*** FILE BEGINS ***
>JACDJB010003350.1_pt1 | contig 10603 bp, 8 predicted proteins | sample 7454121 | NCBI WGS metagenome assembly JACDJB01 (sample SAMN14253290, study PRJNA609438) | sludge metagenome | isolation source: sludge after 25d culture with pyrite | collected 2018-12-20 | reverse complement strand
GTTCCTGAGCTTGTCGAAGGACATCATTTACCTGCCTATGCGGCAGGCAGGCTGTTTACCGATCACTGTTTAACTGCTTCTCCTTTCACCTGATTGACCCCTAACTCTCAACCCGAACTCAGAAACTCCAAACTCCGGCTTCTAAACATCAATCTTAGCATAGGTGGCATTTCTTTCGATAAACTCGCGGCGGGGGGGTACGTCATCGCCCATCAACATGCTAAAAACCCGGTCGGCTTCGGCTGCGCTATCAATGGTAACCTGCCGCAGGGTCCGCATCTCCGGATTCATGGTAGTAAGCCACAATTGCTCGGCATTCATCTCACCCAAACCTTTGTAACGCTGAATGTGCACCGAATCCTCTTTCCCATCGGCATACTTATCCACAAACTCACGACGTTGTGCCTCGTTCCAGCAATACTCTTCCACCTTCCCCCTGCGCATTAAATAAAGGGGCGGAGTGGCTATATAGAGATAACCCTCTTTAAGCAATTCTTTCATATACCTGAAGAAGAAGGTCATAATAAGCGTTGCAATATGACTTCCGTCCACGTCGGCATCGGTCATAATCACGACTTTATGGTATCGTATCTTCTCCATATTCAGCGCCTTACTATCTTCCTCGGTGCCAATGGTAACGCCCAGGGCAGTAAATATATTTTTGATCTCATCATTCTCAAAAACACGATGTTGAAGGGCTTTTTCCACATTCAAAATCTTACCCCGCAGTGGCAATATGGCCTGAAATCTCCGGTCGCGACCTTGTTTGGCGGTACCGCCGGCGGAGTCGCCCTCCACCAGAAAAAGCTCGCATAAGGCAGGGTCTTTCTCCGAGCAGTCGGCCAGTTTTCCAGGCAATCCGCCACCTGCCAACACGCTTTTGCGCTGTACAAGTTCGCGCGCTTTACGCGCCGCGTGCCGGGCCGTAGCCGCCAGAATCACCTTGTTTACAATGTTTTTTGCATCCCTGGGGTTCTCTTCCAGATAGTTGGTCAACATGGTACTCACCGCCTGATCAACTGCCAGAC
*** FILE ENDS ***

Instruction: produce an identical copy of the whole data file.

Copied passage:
>JACDJB010003350.1_pt1 | contig 10603 bp, 8 predicted proteins | sample 7454121 | NCBI WGS metagenome assembly JACDJB01 (sample SAMN14253290, study PRJNA609438) | sludge metagenome | isolation source: sludge after 25d culture with pyrite | collected 2018-12-20 | reverse complement strand
GTTCCTGAGCTTGTCGAAGGACATCATTTACCTGCCTATGCGGCAGGCAGGCTGTTTACCGATCACTGTTTAACTGCTTCTCCTTTCACCTGATTGACCCCTAACTCTCAACCCGAACTCAGAAACTCCAAACTCCGGCTTCTAAACATCAATCTTAGCATAGGTGGCATTTCTTTCGATAAACTCGCGGCGGGGGGGTACGTCATCGCCCATCAACATGCTAAAAACCCGGTCGGCTTCGGCTGCGCTATCAATGGTAACCTGCCGCAGGGTCCGCATCTCCGGATTCATGGTAGTAAGCCACAATTGCTCGGCATTCATCTCACCCAAACCTTTGTAACGCTGAATGTGCACCGAATCCTCTTTCCCATCGGCATACTTATCCACAAACTCACGACGTTGTGCCTCGTTCCAGCAATACTCTTCCACCTTCCCCCTGCGCATTAAATAAAGGGGCGGAGTGGCTATATAGAGATAACCCTCTTTAAGCAATTCTTTCATATACCTGAAGAAGAAGGTCATAATAAGCGTTGCAATATGACTTCCGTCCACGTCGGCATCGGTCATAATCACGACTTTATGGTATCGTATCTTCTCCATATTCAGCGCCTTACTATCTTCCTCGGTGCCAATGGTAACGCCCAGGGCAGTAAATATATTTTTGATCTCATCATTCTCAAAAACACGATGTTGAAGGGCTTTTTCCACATTCAAAATCTTACCCCGCAGTGGCAATATGGCCTGAAATCTCCGGTCGCGACCTTGTTTGGCGGTACCGCCGGCGGAGTCGCCCTCCACCAGAAAAAGCTCGCATAAGGCAGGGTCTTTCTCCGAGCAGTCGGCCAGTTTTCCAGGCAATCCGCCACCTGCCAACACGCTTTTGCGCTGTACAAGTTCGCGCGCTTTACGCGCCGCGTGCCGGGCCGTAGCCGCCAGAATCACCTTGTTTACAATGTTTTTTGCATCCCTGGGGTTCTCTTCCAGATAGTTGGTCAACATGGTACTCACCGCCTGATCAACTGCCAGAC